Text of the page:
Ed Rasmuson, a banker and philanthropist who led Alaska’s largest philanthropic organization, died Jan. 4 at age 81. He managed the Wrangell branch of the National Bank of Alaska in the late 1960s.Rasmuson was diagnosed with brain cancer about a year ago and entered hospice care three days before Christmas. His oldest daughter, state Sen. Natasha von Imhof, said he died in the company of family in Anchorage.
The family said a memorial service will be held sometime in the spring.
Rasmuson followed Frank Murkowski as manager of the bank’s Wrangell branch. There was a rule at the bank, Murkowski said last week, “If you were going to go someplace (with the bank), you had to go through Wrangell.” The intent was that new managers “would learn banking and humility” in Wrangell, said Murkowski, who years later turned his career to a quarter-century in the U.S. Senate and as governor of Alaska.
Rasmuson later inherited control of the bank, the largest financial institution in the state, and guided it through the pipeline boom and oil bust before it was sold to Wells Fargo in 2000.
When Rasmuson’s father died that year, proceeds from the billion-dollar sale made the Rasmuson Foundation into Alaska’s largest philanthropic organization. Rasmuson switched from banking to the chairmanship of the foundation, which distributed millions of dollars each year to benefit the arts, education, public services, nonprofit organizations and community projects.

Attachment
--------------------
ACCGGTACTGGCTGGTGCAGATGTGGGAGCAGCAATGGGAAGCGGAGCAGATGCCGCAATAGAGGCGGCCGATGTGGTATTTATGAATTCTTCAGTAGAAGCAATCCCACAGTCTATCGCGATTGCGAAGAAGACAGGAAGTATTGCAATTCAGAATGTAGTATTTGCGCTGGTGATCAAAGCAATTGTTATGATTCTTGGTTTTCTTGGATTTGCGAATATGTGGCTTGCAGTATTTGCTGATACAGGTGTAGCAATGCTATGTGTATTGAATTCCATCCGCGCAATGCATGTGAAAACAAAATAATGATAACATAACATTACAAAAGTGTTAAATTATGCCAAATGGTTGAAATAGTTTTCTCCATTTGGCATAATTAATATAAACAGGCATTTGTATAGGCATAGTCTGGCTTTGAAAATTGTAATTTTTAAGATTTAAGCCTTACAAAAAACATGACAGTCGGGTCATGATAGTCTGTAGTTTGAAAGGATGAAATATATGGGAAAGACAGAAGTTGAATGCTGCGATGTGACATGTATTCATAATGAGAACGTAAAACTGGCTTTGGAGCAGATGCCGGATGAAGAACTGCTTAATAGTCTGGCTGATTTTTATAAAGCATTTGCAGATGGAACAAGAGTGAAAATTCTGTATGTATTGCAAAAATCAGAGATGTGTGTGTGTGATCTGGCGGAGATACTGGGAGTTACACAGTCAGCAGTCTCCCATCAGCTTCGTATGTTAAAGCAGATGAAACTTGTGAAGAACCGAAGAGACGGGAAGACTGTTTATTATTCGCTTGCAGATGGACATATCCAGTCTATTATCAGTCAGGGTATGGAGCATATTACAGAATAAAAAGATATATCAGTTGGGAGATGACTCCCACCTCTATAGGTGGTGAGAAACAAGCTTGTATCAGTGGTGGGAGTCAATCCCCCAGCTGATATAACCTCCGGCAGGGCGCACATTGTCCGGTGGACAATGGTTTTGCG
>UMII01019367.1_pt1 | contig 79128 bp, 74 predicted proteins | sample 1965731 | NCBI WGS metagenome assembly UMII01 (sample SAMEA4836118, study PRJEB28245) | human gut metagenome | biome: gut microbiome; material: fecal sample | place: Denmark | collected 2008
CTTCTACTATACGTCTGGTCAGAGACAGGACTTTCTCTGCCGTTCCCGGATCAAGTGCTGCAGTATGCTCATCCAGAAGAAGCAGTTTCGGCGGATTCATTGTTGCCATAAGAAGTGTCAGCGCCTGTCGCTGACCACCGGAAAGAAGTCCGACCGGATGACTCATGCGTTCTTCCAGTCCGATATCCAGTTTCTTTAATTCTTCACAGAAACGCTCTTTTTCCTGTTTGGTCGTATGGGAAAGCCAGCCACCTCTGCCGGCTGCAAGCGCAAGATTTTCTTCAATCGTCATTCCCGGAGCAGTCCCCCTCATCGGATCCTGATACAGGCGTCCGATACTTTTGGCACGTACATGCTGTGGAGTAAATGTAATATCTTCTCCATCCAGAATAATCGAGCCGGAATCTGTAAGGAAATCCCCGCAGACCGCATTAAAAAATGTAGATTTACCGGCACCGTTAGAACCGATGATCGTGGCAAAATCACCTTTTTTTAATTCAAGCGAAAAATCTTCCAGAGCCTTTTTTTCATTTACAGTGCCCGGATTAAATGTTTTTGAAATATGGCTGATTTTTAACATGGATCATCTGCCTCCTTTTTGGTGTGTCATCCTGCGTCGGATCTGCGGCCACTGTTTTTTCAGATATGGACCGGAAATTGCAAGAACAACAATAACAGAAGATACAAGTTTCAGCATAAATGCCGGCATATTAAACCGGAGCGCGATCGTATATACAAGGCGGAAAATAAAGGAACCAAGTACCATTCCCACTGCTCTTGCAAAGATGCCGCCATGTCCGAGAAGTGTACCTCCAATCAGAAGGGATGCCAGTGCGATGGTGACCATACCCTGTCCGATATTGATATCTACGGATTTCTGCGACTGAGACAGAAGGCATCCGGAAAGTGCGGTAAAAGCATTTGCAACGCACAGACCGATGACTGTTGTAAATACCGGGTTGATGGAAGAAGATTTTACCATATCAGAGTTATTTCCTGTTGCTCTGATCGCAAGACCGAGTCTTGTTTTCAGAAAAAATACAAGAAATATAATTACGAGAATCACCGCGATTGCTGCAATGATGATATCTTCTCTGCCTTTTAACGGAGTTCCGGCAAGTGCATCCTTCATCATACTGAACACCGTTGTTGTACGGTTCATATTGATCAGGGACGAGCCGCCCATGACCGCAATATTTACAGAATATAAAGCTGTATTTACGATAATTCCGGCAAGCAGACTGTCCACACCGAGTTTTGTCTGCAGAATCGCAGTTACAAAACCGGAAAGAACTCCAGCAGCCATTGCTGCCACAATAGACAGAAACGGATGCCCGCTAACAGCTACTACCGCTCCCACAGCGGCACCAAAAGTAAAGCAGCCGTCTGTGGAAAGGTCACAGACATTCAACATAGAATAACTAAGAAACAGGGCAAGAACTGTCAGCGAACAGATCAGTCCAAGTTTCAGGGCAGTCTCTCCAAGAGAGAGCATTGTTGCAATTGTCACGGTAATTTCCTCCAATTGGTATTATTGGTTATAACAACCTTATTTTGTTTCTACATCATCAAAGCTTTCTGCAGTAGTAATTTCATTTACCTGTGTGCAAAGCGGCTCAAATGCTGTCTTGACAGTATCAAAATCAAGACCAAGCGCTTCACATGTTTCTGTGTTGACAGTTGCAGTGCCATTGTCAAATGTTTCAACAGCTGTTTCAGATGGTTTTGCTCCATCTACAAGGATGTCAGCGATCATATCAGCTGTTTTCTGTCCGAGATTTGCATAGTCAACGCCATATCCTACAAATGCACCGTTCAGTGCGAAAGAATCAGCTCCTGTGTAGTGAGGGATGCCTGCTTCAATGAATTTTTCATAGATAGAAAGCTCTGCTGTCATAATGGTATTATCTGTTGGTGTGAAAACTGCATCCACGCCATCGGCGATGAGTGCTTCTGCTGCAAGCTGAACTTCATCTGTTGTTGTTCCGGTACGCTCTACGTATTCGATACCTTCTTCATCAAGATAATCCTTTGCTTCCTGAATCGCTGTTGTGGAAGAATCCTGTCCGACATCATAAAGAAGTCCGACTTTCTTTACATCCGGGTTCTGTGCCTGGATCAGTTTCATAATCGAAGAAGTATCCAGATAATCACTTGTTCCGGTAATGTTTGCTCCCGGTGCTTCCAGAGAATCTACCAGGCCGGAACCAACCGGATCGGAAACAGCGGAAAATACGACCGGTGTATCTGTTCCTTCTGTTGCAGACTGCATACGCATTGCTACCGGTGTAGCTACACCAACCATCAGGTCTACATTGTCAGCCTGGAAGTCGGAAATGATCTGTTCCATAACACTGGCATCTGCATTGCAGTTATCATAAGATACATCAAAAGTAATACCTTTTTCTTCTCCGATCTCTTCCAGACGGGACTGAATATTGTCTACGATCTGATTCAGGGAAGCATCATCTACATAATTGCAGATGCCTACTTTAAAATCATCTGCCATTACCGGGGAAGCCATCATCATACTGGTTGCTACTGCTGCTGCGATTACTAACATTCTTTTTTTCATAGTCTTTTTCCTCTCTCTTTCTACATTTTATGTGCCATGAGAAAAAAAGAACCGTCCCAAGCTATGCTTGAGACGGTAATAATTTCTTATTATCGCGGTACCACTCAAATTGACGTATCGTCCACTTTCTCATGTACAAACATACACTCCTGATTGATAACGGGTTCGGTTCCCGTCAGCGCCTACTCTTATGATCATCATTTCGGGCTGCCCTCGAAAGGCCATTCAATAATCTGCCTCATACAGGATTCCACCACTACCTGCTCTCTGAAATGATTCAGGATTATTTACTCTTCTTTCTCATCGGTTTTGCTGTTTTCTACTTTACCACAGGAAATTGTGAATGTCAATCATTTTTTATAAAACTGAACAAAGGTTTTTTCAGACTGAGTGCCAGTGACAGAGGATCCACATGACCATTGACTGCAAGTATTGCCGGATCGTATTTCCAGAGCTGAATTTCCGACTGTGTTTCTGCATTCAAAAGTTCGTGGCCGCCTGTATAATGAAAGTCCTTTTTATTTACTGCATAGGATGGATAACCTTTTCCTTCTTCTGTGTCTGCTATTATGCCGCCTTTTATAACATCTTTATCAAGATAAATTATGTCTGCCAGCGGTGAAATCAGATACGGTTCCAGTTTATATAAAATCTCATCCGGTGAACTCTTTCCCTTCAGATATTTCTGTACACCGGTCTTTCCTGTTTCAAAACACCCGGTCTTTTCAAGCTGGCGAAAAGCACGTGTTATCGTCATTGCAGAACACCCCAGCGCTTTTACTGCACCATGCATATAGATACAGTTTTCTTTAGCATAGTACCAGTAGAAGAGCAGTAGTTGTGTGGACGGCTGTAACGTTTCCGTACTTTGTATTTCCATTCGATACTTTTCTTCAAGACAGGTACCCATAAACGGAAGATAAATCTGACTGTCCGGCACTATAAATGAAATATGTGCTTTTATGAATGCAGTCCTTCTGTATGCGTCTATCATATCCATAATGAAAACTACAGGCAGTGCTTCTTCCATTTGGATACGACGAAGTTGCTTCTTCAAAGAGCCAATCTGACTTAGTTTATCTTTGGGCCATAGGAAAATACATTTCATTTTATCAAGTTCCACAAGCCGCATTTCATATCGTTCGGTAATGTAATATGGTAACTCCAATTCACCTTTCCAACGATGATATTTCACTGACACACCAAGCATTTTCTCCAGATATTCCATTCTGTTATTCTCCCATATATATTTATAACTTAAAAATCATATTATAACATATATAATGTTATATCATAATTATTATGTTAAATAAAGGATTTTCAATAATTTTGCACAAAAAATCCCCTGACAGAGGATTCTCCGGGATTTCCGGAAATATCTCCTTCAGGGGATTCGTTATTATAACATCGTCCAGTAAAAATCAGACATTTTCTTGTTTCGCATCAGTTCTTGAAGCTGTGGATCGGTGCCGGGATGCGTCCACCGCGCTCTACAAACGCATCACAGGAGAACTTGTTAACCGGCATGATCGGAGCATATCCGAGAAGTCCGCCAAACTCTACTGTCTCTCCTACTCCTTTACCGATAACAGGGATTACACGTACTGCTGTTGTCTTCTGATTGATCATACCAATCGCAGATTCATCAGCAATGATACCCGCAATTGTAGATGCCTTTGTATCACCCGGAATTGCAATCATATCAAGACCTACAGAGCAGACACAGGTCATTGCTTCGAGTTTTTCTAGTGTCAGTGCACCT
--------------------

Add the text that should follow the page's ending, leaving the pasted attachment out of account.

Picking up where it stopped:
Murkowski, who started with the bank in the late-1950s, said what distinguished Rasmuson was his determined focus on Alaska, whether developing its economic resources as a banker, or developing its cultural and social resources through giving.
“His interest was really Alaska,” Murkowski said. “The state is going to miss him. His contributions are going to be with us for a long time.”
In a message announcing Rasmuson’s death, the foundation said that under his leadership it invested in the Alaska Native Science & Engineering Program, helped create Pick.Click.Give (which enabled Alaskans to donate some of their annual Permanent Fund dividend to charitable causes), and started efforts in Anchorage to end homelessness and develop world-class trails and parks.
Outside of work, he served on the boards of the University of Alaska and Alaska Pacific University, as a member of the North Pacific Fishery Management Council, as an elder at his church, and was known as an avid outdoorsman and hunter.
Rasmuson was born in 1940 in Houston, the first child of Yakutat-born Elmer Rasmuson and Lile Bernard. Three years after Ed was born, his father moved back to Alaska to take over what was then known as the Bank of Alaska.
Ed grew up in the rough-and-ready streets of Anchorage during and after World War II. He went off to Harvard, earning a degree in history, but he stayed involved in the banking industry on the East Coast.
After the 1964 Good Friday earthquake destroyed the family home, Ed returned to Alaska and went to work in the mid- and late-1960s for the family business in Ketchikan and Wrangell, and then back to Anchorage.